Additionally, Article 367(4)(d) shall state that the expression “‘Constituent Assembly of the State’ shall read ‘Legislative Assembly of the State’” of  relevance in following Article 370(3)’s requirement of state-level “recommendation” to the president for ceasing the operation of all or part of Article 370.

As the concurrence of the “Constituent Assembly” of Jammu and Kashmir was no longer needed to amend Article 370 and the “Legislative Assembly” of the state would suffice under C.O. 272, and moreover because the state’s legislature was dissolved and the state was under President’s rule, the governor’s concurrence was sufficed

    The two serious problems with basing C.O. 272 upon the consent of the Governor are:

  • Governor is a representative of the Central Government. In effect, therefore, Presidential Order 272 amounts to the Central Government taking its own consent to amend the Constitution
  • As President’s Rule is temporary and is meant to be a stand-in until the elected government is restored, decisions of a permanent character such as changing the entire status of a state taken without the elected legislative assembly, but by the Governor, are problematic

Positive and negative impacts of Article 370 removal:

It has been blamed that Article 370 led to the separatist movement in the state. Government has opined that terrorism cannot be eliminated in J-K until Article 370 and 35A were in existence. The articles not only hindered development and bred corruption but also responsible for the denial of the right to education and reservation for minorities.

As no outsiders could have bought land, it had prevented the building of adequate healthcare services/industry. The government’s decision to revoke Article 370 would ensure stability, market access, and predictable laws in the state, which could help it gaining investment, especially in key sectors like tourism, agriculture, IT, healthcare among others. 

The economic growth cannot happen in a closed environment in today’s world. Hence open minds and open markets will ensure that the youth of the region will put it on the path of greater progress. The integration also gives a boost to investment, innovation and incomes. With the opening of top educational institutes like IIT, IIM, AIIMs, people of the state would not only get better educational opportunities, they would also get a better workforce environment. 

With several road, airport and rail line projects in the pipeline in the state, the ease of doing business in the state would improve. Ending the discrimination against women deprived of property rights after marrying outside the valley is also a welcome step. If the decision helps in resettling the uprooted Kashmiri Pandits back home, it will be a big win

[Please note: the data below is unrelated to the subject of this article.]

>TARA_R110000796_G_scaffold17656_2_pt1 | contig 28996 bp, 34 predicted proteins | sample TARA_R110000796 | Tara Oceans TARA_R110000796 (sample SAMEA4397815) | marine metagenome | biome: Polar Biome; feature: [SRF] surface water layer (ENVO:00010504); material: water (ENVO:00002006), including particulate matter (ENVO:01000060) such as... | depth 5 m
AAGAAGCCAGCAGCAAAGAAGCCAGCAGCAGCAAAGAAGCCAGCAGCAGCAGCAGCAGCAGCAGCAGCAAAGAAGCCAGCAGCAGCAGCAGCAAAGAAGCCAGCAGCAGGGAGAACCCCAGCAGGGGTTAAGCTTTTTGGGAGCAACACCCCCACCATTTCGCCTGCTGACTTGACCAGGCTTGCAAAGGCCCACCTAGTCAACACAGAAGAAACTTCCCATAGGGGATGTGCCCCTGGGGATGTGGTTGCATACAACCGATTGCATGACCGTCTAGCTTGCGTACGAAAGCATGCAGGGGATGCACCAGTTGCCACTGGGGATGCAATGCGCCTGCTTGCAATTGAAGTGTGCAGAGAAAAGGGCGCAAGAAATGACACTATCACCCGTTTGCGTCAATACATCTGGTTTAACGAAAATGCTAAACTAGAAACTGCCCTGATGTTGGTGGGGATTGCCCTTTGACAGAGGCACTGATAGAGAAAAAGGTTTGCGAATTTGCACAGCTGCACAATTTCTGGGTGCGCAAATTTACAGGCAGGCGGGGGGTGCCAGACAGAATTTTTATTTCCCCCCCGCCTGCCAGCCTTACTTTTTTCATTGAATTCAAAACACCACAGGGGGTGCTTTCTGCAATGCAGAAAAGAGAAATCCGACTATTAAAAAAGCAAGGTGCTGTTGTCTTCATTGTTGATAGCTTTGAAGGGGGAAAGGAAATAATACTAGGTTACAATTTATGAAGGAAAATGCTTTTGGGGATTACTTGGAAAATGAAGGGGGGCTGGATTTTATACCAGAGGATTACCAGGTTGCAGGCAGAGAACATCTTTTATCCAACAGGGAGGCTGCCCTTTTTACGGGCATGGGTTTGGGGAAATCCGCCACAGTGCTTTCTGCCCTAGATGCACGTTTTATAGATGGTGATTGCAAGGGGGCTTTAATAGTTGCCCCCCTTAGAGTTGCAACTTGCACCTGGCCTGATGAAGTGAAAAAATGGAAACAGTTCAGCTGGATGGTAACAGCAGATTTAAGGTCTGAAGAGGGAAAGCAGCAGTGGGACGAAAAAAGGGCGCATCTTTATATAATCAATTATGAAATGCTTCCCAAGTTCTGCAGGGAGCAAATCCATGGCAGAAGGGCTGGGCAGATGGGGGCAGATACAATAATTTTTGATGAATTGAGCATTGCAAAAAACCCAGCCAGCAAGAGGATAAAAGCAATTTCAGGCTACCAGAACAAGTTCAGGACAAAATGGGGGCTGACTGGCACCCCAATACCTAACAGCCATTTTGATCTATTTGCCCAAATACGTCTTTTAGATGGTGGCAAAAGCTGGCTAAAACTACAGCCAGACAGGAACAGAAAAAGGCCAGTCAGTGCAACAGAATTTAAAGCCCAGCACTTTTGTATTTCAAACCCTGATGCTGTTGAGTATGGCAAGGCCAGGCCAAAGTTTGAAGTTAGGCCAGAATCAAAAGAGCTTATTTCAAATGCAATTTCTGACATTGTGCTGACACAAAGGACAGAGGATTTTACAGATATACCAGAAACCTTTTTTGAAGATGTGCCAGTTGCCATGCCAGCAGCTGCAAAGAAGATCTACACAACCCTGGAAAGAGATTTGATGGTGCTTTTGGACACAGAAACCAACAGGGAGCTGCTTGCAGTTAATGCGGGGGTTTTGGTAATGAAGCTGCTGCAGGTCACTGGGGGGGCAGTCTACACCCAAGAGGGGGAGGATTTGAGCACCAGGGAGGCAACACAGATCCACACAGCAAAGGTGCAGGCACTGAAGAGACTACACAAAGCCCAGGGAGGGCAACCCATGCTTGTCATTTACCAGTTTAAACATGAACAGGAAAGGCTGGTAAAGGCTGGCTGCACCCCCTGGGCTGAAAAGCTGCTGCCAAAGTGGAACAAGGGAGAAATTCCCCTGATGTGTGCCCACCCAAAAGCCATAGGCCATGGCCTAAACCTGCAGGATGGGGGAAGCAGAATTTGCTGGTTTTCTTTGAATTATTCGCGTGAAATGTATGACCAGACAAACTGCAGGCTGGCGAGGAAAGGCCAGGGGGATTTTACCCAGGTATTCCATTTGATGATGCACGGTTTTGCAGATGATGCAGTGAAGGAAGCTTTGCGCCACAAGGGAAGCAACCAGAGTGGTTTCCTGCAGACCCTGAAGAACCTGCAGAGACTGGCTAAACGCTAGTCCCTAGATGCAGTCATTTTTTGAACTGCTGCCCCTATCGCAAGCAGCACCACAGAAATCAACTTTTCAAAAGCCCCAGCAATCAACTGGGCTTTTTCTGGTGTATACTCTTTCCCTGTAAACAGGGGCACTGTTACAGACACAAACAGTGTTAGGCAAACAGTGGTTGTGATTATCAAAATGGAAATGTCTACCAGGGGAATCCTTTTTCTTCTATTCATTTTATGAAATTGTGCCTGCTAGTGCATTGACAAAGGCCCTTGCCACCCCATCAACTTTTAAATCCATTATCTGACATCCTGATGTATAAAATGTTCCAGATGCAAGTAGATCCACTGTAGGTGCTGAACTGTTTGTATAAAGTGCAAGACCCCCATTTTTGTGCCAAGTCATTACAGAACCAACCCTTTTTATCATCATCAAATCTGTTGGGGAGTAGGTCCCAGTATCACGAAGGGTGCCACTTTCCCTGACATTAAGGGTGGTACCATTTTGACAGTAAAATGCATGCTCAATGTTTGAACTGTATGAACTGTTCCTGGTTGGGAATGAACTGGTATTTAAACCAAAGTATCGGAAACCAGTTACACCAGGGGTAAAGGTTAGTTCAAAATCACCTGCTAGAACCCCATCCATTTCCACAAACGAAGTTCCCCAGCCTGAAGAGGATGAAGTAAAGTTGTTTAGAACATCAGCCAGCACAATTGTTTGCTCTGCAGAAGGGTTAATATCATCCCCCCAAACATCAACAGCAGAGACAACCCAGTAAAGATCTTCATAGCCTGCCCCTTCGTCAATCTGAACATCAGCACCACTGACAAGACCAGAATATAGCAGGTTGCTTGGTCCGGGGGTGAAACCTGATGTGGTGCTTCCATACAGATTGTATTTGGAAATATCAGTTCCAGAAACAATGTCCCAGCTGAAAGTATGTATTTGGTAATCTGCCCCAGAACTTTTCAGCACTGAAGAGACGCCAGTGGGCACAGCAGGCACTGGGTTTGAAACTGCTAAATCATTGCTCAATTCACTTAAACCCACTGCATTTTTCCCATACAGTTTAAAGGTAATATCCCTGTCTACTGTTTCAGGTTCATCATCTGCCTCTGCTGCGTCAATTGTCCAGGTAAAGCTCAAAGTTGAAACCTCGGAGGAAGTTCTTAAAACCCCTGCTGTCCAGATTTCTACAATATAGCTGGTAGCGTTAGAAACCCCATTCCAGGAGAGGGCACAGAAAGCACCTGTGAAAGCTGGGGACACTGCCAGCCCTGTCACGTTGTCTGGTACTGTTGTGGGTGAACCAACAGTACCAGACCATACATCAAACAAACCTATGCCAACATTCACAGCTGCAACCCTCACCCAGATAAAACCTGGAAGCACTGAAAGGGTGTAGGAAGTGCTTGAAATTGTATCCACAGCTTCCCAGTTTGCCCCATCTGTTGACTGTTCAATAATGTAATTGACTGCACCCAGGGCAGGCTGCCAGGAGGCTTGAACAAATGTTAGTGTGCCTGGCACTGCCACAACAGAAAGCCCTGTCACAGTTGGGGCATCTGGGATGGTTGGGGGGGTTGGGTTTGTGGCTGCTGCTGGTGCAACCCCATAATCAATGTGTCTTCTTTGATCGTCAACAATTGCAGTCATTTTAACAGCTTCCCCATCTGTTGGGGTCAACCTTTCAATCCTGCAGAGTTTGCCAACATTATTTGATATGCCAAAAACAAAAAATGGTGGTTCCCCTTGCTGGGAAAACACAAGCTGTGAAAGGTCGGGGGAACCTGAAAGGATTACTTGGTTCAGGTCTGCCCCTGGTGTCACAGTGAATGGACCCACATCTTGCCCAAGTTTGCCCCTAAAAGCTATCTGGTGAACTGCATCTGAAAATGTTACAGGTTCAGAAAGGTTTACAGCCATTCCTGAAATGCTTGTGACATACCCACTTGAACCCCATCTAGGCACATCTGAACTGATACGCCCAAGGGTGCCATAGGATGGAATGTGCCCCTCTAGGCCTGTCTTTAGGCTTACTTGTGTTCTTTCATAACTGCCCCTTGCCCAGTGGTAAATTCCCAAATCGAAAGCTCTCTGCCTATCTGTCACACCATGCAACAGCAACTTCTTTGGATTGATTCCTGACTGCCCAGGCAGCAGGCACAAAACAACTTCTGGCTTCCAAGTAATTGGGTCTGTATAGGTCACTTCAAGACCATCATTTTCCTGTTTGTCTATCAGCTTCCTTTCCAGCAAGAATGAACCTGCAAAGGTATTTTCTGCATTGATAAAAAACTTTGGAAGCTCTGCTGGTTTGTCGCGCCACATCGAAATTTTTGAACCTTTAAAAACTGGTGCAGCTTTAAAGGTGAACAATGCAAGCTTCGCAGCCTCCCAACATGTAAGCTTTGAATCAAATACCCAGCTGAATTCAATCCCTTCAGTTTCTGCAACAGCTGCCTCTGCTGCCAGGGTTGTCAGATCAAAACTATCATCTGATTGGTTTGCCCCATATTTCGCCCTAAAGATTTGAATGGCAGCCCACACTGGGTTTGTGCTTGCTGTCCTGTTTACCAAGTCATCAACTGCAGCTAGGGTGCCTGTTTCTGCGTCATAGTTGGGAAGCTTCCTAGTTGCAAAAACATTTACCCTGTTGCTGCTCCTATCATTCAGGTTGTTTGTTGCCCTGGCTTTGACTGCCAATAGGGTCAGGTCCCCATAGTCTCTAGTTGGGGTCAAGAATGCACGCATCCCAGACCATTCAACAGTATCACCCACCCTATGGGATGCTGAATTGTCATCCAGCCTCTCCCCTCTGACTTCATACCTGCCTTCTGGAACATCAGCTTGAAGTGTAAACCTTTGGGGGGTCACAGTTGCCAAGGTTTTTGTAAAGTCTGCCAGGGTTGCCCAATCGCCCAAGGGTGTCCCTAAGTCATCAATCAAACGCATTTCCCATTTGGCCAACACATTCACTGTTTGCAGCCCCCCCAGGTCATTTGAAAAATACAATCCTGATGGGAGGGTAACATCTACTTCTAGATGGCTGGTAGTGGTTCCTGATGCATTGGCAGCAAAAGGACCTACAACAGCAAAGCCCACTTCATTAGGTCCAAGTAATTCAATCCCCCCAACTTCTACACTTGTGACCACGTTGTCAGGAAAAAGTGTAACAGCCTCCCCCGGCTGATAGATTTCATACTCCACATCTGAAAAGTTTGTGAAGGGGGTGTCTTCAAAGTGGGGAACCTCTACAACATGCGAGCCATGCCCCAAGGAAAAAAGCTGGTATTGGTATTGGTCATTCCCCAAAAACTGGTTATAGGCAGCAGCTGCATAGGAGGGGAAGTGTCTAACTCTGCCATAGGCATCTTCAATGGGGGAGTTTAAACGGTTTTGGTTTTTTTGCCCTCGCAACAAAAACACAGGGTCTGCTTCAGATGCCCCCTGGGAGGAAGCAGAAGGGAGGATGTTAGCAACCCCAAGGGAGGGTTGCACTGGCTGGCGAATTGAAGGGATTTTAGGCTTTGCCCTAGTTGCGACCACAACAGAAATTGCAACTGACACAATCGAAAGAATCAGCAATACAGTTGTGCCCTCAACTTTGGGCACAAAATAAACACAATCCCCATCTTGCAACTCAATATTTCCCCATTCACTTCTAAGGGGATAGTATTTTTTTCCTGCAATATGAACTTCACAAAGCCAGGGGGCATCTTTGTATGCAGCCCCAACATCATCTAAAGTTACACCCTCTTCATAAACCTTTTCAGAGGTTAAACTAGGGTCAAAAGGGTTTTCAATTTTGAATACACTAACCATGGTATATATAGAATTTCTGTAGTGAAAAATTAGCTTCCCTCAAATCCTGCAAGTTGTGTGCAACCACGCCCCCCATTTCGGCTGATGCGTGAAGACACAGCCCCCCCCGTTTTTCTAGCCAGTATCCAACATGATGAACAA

Negative impacts:

  • With J&K a Union territory, the central government must ensure that funds are deployed properly and don’t line the pockets of a few families and their cronies. 
  • It will take time before industry feels that the valley is a safe bet.
  • Pakistan will try to up its terrorist game. 
  • At this stage, it is still unclear if any business house wants to invest in an uncertain and precarious environment.
  • When the US withdraws its troops from Afghanistan, some of the Taliban’s resources will be available to Pakistan to be re-directed towards Kashmir. 
  • Given the sentimental attachment that most people in the Valley have with the “special status”, the decision to remove it has left a negative impact on the emotional integration of people. 
  • The decision hasn’t gone down well in Kargil, a predominantly Muslim district, where people have come out on the streets to protest. This may exacerbate tensions in a region that has managed to stay peaceful so far despite the conflict in the neighbouring Valley.
  • It is also critical that proper provisions and restrictions are put in place for buying of property to protect the fragile ecology of the region. 
  • The mainstream Kashmiri politicians are being projected as villains whose leadership is that have been the bridge between alienated Kashmiris and mainland India since years